Journal article

Boron isotope composition of the cold-water coral Lophelia pertusa along the Norwegian margin: Zooming into a potential pH-proxy by combining bulk and high-resolution approaches

  • Jurikova, Hana GEOMAR Helmholtz Centre for Ocean Research Kiel, Germany
  • Liebetrau, Volker GEOMAR Helmholtz Centre for Ocean Research Kiel, Germany
  • Raddatz, Jacek Institute of Geosciences, Goethe-University Frankfurt, Frankfurt am Main, Germany
  • Fietzke, Jan GEOMAR Helmholtz Centre for Ocean Research Kiel, Germany
  • Trotter, Julie School of Earth Sciences and UWA Oceans Institute, The University of Western Australia, Crawley, Australia
  • Rocholl, Alexander GFZ German Research Centre for Geosciences – Helmholtz Centre Potsdam, Germany
  • Krause, Stefan GEOMAR Helmholtz Centre for Ocean Research Kiel, Germany
  • Mc Culloch, Malcolm Oceans Graduate School, UWA Oceans Institute, and ARC Centre of Excellence for Coral Reef Studies, The University of Western Australia, Crawley, Australia
  • Rüggeberg, Andres Department of Geosciences, University of Fribourg, Switzerland
  • Eisenhauer, Anton GEOMAR Helmholtz Centre for Ocean Research Kiel, Germany
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Published in:
  • Chemical Geology. - 2019, vol. 513, p. 143–152
English High-latitude cold-water coral reefs are particularly vulnerable to climate change due to enhanced CO2 uptake in these regions. To evaluate their physiological functioning and potential application as pH archives, we retrieved both recent and fossil samples of Lophelia pertusa along the Norwegian margin from Oslofjord (59°N), over to Trondheimsfjord, Sula and Lopphavet (70.6°N). Boron isotope analyses (δ11B) were undertaken using solution-based and laser ablation multi-collector inductively coupled plasma mass spectrometry (MC-ICP-MS; LA-ICP-MS), and secondary ion mass spectrometry (SIMS). Epi-fluorescence microscopy was employed to provide a rapid pre-screening routine for structure-specific subsampling in the coral skeleton. This integrated approach enabled us to assess heterogeneities within single specimens, as well as to investigate the role of local environmental influences including recent and past variations. All three mass spectrometry methods show substantial differences in the δ11B of the theca wall (TW) and the centres of calcification (COC's). Micro-bulk subsamples milled from the theca wall of modern specimens originating from different habitats but with comparable seawater pH (8–8.16) gave consistent δ11B values averaging 26.7 (±0.2‰, 2σ, n = 4), while COC subsamples systematically deviated towards lower B/Ca (by ~40%) and depleted δ11B values (minimum 22.7 ± 0.3‰, 2σ), implying a difference of at least 4‰ between TW and COC. SIMS and LA-ICP-MS measurements identified much larger internal heterogeneities with maximum variation of ~10‰ between the distinct skeletal structures; minimal SIMS δ11B values of ~17.3 ± 1.2‰ (2σ) were associated with the pure COC material. Our findings may be interpreted in terms of the occurrence of two main, but likely different, biomineralisation mechanisms in L. pertusa, with the COC's generally exhibiting minimal pH up-regulation, potentially supporting the use of bicarbonate in the early stages of biomineralisation. Furthermore, we highlight the potential utility of L. pertusa for palaeo-proxy studies if targeting the compositionally homogenous TW zones devoid of COC admixtures, which appear to provide highly reproducible measurements.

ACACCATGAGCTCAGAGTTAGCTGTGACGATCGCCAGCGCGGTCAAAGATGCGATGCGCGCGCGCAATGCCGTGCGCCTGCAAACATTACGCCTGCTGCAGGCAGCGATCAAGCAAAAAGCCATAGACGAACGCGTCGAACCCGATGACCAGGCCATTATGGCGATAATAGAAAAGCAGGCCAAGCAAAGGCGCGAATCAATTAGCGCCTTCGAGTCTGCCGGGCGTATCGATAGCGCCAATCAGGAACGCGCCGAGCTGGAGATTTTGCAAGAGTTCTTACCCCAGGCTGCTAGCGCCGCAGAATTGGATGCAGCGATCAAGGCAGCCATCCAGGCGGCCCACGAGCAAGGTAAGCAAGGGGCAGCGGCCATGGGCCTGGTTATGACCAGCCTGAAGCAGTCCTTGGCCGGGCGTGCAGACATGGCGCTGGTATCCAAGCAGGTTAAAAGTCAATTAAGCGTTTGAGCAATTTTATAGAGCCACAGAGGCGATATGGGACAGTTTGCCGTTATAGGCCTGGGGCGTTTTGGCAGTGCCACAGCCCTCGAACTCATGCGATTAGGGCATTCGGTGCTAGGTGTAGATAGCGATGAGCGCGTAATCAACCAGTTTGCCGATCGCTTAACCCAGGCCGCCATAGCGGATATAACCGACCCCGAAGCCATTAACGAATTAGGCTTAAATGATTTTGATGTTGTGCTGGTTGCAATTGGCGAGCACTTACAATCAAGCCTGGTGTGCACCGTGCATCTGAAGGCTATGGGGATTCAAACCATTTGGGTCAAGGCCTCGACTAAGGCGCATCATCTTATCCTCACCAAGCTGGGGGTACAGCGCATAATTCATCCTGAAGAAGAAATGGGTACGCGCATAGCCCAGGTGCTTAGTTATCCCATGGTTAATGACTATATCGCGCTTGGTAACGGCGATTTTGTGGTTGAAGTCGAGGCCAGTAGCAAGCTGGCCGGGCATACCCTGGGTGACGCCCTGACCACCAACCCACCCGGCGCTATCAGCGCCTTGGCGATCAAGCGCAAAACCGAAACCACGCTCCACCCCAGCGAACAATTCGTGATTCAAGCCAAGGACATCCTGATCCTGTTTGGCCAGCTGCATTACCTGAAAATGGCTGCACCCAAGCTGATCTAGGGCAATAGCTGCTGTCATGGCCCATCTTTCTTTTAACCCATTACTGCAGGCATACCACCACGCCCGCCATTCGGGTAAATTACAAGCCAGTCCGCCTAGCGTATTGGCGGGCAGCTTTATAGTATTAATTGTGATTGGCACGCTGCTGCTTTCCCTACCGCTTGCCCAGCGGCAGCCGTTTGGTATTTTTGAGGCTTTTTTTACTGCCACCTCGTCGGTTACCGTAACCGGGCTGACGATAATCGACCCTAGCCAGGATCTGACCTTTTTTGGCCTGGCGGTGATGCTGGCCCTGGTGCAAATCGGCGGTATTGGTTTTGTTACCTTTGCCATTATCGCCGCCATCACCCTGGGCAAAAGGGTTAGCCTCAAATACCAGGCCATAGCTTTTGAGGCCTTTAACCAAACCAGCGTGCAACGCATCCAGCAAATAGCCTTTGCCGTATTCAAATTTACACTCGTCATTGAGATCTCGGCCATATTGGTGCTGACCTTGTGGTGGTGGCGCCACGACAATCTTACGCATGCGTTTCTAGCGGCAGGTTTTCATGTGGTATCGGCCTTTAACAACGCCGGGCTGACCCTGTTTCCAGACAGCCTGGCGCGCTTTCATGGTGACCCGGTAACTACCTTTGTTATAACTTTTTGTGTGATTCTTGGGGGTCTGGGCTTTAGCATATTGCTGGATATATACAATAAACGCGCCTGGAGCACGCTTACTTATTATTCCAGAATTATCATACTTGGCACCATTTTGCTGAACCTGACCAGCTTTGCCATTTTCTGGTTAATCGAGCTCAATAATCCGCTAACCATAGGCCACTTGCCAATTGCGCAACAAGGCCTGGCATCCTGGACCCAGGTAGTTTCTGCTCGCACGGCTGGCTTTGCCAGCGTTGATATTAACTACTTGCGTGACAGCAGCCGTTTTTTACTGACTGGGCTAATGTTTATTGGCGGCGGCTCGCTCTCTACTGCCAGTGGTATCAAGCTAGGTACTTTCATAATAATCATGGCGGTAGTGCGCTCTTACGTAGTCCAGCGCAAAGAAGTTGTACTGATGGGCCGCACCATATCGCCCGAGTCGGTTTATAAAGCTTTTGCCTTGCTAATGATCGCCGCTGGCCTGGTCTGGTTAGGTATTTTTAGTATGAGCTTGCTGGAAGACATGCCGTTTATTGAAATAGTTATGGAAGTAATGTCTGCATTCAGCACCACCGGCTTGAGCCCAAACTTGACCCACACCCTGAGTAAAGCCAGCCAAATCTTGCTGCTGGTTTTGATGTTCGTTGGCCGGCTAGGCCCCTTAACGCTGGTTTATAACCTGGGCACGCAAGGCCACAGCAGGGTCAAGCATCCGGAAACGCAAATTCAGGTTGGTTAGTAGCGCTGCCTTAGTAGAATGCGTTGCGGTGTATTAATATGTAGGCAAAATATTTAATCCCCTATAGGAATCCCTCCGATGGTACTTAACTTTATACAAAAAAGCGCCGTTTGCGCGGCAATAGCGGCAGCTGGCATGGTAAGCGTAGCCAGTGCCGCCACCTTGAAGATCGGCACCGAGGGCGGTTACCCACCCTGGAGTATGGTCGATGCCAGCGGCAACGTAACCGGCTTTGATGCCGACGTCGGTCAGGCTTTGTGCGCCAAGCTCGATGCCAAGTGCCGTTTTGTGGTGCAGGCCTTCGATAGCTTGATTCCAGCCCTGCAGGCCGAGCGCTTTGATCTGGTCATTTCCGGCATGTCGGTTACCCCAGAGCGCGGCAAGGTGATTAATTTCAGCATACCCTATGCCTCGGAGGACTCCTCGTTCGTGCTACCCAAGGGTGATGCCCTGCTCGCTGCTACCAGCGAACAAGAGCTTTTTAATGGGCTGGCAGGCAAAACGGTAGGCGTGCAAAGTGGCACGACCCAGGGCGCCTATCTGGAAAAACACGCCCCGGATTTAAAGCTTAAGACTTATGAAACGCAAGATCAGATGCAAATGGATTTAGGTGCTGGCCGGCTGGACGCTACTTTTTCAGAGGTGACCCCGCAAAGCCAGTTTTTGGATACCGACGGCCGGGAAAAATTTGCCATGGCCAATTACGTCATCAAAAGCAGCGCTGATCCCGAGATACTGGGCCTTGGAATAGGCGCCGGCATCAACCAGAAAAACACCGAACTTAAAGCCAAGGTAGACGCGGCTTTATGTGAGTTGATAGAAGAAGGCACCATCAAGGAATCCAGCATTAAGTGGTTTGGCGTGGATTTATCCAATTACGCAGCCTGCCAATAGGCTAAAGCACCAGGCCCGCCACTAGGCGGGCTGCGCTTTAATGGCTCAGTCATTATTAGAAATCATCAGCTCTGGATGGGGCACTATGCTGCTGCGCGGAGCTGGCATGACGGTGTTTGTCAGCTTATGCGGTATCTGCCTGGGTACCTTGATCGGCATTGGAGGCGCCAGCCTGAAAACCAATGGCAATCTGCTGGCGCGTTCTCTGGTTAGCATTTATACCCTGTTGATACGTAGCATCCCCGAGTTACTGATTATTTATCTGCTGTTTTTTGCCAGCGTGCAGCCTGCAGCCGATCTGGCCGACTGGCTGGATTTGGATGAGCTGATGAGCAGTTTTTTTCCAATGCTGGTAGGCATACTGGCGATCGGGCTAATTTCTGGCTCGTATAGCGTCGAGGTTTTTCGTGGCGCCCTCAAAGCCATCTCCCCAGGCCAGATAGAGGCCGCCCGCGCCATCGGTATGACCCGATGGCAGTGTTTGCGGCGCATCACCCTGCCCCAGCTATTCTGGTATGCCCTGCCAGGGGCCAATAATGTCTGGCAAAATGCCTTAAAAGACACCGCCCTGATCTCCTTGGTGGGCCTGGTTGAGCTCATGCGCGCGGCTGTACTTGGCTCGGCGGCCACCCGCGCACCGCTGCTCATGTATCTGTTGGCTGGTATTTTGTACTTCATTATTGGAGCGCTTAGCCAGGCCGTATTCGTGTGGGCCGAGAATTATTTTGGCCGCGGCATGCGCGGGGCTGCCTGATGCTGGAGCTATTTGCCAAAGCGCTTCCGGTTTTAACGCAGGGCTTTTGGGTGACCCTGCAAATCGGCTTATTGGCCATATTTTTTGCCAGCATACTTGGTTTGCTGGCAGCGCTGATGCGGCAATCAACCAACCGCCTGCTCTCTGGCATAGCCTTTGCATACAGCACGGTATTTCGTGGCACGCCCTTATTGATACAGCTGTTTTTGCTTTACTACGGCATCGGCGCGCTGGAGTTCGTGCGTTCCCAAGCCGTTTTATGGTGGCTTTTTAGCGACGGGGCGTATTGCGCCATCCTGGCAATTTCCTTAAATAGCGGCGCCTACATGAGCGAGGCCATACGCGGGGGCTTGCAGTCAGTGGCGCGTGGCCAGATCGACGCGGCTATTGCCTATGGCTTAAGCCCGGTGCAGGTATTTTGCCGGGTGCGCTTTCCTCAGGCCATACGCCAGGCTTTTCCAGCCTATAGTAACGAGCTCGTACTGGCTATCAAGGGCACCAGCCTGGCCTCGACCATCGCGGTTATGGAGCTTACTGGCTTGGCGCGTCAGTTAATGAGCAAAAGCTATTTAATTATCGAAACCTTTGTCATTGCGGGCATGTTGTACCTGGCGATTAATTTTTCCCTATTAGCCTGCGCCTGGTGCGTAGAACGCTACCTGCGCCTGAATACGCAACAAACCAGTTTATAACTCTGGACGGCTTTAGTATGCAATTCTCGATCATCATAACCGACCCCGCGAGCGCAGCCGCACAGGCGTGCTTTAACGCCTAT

Faculté des sciences et de médecine
Département de Géosciences
  • English
Biological sciences
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